You have to wonder sometimes what makes today’s educators tick. That question looms large following the decision of a Bronx, N.Y., teacher to show her eighth-grade class a video of an ISIS beheading.
To the teacher’s small (make that infinitesimally small) credit, the clip blacks out the precise moment when the kneeling victim, a journalist clad in the familiar orange jumpsuit, is executed. It does, however, show the gory aftermath in which the severed head is placed atop the dead man’s chest.
The New York Post reports that Alexiss Nazario, a veteran teacher at the South Bronx Academy for Applied Media, was fined $300 after acknowledging she erred by not previewing the clip or getting the principal’s permission.
Watching the video, which is the stuff of which adult nightmares are made, was traumatic for many of the children. One is quoted as telling investigators, “I’m scared at what I just saw. Ms. Nazario showed a beheading video and I was really scared, I don’t even watch scary videos at home.”
Another said he had trouble sleeping and that the video was “gross” and made him feel “uncomfortable.
Nazario’s dereliction is not limited to her incredibly poor judgment. When parents and school officials got wind of the lesson, she initially tried to scapegoat her students, telling investigators one of them had searched for the video on a computer attached to an overhead projector during a class on Iraq, terrorism, and ISIS.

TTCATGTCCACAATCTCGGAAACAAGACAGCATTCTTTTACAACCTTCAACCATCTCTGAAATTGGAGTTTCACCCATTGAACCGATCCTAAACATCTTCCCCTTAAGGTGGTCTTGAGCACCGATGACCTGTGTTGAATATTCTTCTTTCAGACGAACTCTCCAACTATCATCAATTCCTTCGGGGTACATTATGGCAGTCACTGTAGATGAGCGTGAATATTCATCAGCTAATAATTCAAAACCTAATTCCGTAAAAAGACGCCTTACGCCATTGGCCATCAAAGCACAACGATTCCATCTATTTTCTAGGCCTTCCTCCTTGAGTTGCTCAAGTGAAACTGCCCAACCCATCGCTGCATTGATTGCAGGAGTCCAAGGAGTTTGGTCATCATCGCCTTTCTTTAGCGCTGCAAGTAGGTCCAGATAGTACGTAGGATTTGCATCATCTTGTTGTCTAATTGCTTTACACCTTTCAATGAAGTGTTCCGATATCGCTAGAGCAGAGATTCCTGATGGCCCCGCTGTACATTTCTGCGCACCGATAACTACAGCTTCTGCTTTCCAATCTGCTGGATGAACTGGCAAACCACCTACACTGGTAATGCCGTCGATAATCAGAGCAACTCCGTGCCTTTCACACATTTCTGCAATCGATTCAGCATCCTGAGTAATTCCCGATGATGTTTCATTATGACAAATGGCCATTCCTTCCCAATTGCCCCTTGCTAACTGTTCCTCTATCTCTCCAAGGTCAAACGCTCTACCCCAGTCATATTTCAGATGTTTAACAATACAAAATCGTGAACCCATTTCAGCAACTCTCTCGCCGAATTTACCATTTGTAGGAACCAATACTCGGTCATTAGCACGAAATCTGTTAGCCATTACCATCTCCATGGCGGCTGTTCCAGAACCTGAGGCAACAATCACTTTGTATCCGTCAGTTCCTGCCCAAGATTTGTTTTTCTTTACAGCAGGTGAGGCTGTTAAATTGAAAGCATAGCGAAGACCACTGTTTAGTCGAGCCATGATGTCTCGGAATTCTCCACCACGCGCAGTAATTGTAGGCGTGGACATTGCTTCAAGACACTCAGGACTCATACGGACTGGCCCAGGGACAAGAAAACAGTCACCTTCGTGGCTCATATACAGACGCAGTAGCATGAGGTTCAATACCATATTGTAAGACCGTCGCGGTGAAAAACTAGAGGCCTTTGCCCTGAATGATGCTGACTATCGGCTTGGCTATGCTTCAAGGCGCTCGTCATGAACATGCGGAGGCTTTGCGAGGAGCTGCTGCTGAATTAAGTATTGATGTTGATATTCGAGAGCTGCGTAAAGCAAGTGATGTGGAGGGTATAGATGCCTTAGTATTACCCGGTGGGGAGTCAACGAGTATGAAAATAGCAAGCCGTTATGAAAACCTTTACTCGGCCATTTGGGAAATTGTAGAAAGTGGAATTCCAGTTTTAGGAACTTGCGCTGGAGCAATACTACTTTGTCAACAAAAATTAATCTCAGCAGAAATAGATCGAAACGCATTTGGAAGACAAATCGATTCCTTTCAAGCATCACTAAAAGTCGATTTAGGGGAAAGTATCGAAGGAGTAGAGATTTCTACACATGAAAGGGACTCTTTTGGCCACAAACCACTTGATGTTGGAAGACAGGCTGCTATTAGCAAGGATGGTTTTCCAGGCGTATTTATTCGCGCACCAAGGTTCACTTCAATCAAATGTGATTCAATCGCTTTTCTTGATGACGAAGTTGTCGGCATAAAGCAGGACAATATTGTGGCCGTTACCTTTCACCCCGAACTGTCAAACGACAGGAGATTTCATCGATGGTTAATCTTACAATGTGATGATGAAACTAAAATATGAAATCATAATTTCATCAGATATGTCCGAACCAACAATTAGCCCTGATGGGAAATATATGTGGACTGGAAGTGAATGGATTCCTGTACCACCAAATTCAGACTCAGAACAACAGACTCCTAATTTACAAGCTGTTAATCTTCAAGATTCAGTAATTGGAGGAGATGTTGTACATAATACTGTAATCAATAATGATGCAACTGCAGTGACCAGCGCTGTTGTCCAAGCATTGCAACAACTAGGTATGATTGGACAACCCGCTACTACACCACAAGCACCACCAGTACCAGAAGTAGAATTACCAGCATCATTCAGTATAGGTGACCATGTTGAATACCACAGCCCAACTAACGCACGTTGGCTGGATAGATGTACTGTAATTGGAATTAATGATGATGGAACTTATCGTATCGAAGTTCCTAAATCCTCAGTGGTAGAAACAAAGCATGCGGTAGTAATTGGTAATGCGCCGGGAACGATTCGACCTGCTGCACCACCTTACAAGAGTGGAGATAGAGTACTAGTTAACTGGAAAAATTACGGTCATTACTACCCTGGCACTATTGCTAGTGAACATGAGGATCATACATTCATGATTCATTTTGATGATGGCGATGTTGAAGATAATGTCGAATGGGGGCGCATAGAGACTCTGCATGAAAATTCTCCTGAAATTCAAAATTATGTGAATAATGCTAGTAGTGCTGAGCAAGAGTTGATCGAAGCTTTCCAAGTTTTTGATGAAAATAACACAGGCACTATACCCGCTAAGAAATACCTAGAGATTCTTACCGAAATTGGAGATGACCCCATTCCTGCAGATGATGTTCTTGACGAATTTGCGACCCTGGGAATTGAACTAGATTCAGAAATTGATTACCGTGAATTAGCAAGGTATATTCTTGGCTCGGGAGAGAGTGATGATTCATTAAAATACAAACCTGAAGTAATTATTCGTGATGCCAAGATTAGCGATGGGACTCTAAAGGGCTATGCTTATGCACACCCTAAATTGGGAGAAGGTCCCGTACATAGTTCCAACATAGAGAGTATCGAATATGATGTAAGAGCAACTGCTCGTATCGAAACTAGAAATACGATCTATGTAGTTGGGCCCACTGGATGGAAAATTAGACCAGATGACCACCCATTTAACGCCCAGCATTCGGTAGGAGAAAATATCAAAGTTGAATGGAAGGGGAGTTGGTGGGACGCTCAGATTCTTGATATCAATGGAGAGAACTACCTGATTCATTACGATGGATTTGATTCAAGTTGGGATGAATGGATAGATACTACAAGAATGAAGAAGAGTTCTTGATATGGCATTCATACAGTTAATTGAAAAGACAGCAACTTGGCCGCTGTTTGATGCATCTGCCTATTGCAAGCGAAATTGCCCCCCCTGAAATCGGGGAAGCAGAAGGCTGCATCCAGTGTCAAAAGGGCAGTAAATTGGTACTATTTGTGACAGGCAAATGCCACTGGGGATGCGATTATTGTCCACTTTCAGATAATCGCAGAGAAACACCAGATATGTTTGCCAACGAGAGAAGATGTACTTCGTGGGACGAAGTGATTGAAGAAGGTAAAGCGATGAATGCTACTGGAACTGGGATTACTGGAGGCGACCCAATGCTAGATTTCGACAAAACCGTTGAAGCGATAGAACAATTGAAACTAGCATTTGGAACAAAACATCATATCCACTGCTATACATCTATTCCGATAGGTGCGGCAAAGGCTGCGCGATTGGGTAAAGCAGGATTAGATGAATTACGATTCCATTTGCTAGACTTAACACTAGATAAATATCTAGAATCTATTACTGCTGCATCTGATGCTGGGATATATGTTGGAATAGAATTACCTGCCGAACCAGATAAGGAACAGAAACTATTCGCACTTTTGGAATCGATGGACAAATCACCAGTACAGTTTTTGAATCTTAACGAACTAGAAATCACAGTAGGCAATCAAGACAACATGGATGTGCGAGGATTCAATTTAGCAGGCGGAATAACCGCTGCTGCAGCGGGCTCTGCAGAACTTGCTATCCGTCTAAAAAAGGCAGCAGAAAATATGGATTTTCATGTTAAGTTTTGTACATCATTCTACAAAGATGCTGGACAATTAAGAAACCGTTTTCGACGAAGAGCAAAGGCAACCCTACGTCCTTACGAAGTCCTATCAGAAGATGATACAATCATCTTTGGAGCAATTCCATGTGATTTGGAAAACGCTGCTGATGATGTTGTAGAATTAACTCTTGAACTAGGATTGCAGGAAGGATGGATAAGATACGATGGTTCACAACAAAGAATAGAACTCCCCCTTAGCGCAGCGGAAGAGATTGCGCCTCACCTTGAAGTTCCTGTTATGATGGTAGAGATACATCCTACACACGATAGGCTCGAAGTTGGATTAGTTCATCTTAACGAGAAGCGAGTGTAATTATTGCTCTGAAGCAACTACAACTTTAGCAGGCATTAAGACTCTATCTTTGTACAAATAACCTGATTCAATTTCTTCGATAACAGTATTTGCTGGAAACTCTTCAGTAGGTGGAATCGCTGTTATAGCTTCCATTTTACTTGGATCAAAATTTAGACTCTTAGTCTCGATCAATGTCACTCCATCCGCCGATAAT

She later changed her story, telling the Post on Friday:
I was scrolling, looking for a specific video. I clicked on the wrong thing. It was a mistake. It was an error. I freaked out. I had no idea that was playing.
Nazario couldn’t explain why she thought the video was appropriate for 13- and 14-year-olds, though one is quoted as having recalled her saying, “This is what’s going on in the real world.”
Department of Education officials tried to terminate her, but an arbitrator argued that her 26 years of unblemished service merited a lighter penalty.
Nazario has been reassigned and now works as a roving substitute at different schools. That thought should send a chill up the spine of parents of children in the New York City school system.
Where’s zero tolerance when you really need it?